“Last week, I did go to In­dia for what could only be con­sid­ered highly suc­cess­ful con­sul­ta­tions be­tween the world’s two largest democ­ra­cies,” Mat­tis said to re­porters on his re­turn. “There (were) no dif­fi­cul­ties that we un­cov­ered there in mov­ing for­ward on a num­ber of prag­matic steps to draw our­selves closer to­gether in terms of se­cu­rity.”

And, he added: “It was a -- it was a very heart­en­ing trip, his­toric I’d even say” and “a defin­ing mo­ment for the re­la­tion­ship”.

The sec­re­tary of de­fense spe­cially men­tioned the sign­ing for COMCASA — Com­mu­ni­ca­tions Com­pat­i­bil­ity and Se­cu­rity Agree­ment — that al­lows In­dia ac­cess to all de­fense-re­lated US com­mu­ni­ca­tions sys­tems, enhancing de­fense trade and in­ter­op­er­abil­ity be­tween the two mil­i­taries.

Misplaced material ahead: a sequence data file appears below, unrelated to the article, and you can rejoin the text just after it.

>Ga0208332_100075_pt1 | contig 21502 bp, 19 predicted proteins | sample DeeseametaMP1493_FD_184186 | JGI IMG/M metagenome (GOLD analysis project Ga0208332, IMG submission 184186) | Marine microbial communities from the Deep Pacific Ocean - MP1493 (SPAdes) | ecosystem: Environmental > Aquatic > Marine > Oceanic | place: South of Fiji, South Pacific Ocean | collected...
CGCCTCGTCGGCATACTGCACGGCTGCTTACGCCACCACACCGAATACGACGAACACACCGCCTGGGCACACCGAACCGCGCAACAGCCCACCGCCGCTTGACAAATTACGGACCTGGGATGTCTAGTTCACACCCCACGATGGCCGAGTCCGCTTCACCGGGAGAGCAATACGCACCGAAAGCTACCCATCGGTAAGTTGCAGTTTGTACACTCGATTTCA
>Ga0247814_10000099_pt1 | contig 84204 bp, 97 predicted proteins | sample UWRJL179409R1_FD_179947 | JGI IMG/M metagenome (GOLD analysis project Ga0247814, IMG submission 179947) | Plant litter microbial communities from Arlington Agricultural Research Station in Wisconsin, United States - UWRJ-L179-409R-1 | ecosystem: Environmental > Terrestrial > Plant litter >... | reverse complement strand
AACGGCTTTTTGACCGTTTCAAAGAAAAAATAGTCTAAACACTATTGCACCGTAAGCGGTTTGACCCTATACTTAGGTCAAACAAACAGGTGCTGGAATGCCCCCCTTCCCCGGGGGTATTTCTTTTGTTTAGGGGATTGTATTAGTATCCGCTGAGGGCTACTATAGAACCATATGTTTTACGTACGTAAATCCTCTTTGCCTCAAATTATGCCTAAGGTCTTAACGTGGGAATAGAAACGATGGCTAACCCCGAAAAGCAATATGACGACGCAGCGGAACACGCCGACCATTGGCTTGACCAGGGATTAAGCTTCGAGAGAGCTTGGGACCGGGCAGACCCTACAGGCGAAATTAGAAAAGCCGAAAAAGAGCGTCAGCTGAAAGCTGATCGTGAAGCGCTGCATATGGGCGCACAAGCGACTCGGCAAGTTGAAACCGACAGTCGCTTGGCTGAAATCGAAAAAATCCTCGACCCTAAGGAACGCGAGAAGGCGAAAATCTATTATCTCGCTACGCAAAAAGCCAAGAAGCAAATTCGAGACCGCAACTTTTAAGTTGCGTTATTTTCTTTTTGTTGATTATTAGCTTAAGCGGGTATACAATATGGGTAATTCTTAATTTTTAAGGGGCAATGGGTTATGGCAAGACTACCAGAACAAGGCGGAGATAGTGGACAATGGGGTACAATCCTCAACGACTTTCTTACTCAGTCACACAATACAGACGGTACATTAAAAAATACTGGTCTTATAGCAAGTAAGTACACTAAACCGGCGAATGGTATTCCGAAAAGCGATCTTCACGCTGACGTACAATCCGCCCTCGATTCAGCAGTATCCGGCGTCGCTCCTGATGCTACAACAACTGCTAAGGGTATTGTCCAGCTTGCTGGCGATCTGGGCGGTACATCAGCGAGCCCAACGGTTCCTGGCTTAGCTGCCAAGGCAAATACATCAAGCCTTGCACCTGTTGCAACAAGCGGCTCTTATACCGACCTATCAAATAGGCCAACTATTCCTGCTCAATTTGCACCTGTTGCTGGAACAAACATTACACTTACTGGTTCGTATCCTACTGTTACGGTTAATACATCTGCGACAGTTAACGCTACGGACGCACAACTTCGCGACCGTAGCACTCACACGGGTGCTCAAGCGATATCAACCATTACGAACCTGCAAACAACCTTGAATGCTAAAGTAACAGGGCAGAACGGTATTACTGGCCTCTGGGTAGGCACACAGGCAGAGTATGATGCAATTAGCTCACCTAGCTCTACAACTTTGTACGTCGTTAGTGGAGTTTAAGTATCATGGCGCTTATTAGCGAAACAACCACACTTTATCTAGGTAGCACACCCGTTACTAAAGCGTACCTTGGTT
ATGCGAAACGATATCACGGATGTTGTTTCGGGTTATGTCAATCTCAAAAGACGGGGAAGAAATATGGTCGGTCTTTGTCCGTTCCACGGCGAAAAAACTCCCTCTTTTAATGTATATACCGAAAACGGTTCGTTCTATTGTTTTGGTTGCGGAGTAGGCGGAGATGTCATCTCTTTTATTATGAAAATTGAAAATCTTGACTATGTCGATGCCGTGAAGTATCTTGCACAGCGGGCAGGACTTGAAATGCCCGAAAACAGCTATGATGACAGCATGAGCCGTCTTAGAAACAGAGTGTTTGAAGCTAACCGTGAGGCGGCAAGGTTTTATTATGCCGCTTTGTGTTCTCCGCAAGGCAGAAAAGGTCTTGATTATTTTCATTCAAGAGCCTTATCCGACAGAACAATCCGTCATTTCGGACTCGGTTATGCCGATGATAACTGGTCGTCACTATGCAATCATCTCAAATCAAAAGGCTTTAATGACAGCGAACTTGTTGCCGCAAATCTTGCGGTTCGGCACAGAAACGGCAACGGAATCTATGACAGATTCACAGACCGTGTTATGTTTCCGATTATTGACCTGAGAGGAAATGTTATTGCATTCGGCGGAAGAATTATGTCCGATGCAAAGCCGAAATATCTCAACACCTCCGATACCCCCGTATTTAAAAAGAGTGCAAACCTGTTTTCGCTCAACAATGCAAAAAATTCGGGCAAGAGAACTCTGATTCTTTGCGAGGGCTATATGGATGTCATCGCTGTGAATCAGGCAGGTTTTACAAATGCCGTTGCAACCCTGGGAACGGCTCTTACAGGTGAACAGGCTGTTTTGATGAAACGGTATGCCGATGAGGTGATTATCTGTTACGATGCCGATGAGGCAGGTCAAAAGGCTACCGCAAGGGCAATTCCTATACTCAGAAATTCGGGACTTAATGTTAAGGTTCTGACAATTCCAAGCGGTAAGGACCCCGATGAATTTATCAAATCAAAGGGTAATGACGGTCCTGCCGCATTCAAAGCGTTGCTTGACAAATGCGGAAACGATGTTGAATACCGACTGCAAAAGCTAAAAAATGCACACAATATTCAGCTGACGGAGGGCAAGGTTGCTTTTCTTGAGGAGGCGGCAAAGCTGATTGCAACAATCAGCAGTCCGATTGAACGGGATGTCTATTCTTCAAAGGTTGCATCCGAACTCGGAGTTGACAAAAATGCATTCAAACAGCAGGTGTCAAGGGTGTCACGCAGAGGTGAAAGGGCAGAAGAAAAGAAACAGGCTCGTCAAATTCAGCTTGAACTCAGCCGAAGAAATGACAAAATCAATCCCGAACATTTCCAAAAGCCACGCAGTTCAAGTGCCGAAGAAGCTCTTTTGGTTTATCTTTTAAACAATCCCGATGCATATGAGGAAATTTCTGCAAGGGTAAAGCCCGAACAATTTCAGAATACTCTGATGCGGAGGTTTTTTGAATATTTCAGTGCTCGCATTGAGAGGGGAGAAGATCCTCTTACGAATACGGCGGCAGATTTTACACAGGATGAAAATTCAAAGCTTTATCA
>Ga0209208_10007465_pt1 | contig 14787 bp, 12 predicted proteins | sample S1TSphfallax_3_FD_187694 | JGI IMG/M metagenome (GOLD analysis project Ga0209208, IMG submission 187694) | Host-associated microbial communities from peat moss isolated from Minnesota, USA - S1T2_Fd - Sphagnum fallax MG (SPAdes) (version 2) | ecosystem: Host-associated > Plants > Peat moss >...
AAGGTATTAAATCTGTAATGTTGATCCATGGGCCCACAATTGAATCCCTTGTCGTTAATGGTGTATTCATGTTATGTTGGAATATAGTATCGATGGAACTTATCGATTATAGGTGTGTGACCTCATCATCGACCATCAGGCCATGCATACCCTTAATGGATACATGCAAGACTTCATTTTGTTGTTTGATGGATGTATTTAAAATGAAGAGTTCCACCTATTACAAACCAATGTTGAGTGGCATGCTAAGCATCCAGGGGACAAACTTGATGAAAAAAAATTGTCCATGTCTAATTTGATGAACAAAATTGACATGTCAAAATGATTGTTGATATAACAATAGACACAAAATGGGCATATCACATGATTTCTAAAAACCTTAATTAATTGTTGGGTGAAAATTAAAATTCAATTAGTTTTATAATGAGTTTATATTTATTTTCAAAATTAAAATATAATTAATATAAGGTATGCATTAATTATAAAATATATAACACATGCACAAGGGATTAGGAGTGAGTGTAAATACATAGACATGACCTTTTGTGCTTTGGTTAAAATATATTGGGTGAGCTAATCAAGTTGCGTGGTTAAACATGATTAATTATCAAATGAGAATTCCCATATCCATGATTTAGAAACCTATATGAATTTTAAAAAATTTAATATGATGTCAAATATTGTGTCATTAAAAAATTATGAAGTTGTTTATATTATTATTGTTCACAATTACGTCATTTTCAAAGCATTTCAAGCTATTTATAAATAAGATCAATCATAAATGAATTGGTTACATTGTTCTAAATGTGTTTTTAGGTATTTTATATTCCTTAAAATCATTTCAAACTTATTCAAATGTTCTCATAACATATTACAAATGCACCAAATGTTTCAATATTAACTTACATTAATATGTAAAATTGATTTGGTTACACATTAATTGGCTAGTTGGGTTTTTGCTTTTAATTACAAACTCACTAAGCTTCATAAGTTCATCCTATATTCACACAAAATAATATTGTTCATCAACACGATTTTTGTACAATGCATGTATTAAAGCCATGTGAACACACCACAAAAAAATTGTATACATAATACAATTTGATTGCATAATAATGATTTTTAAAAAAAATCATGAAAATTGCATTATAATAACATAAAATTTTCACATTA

In­dian am­bas­sador to the United States Navtej Sarna ac­com­pa­nied the NSA to th­ese meet­ings..

Bolton is Do­val’s third US coun­ter­part, fol­low­ing Michael Flynn and HR McMaster. The In­dian NSA had had meet­ings with both Flynn and McMaster within days of their ap­point­ment re­spec­tively. Flynn didn’t last long enough in the job, but his suc­ces­sor, McMaster be­came the first se­nior-level Trump ad­min­is­tra­tion of­fi­cial to visit In­dia, in April, 2017, just days af­ter his meet­ing with Do­val in Wash­ing­ton DC.

NSA Do­val’s vis­its to the US are gen­er­ally low-pro­file and nei­ther side has had much to say about them and, spe­cially, the specifics. There were no read­outs from In­dia or the United States about his three meet­ings on Fri­day, ex­cept a men­tion in the state de­part­ment’s pub­lic sched­ule of events and en­gage­ments — about his meet­ing with sec­re­tary Pom­peo.

While In­dia is all for en­gag­ing Rus­sia and China for bet­ter re­la­tions, it is clear in its mind that this will not be at the cost of In­dia-US deep ties or vice versa. Per­haps the S-400 will turn out to be a clas­sic ex­am­ple how close al­lies could han­dle tricky is­sues.

■ Ajit Do­val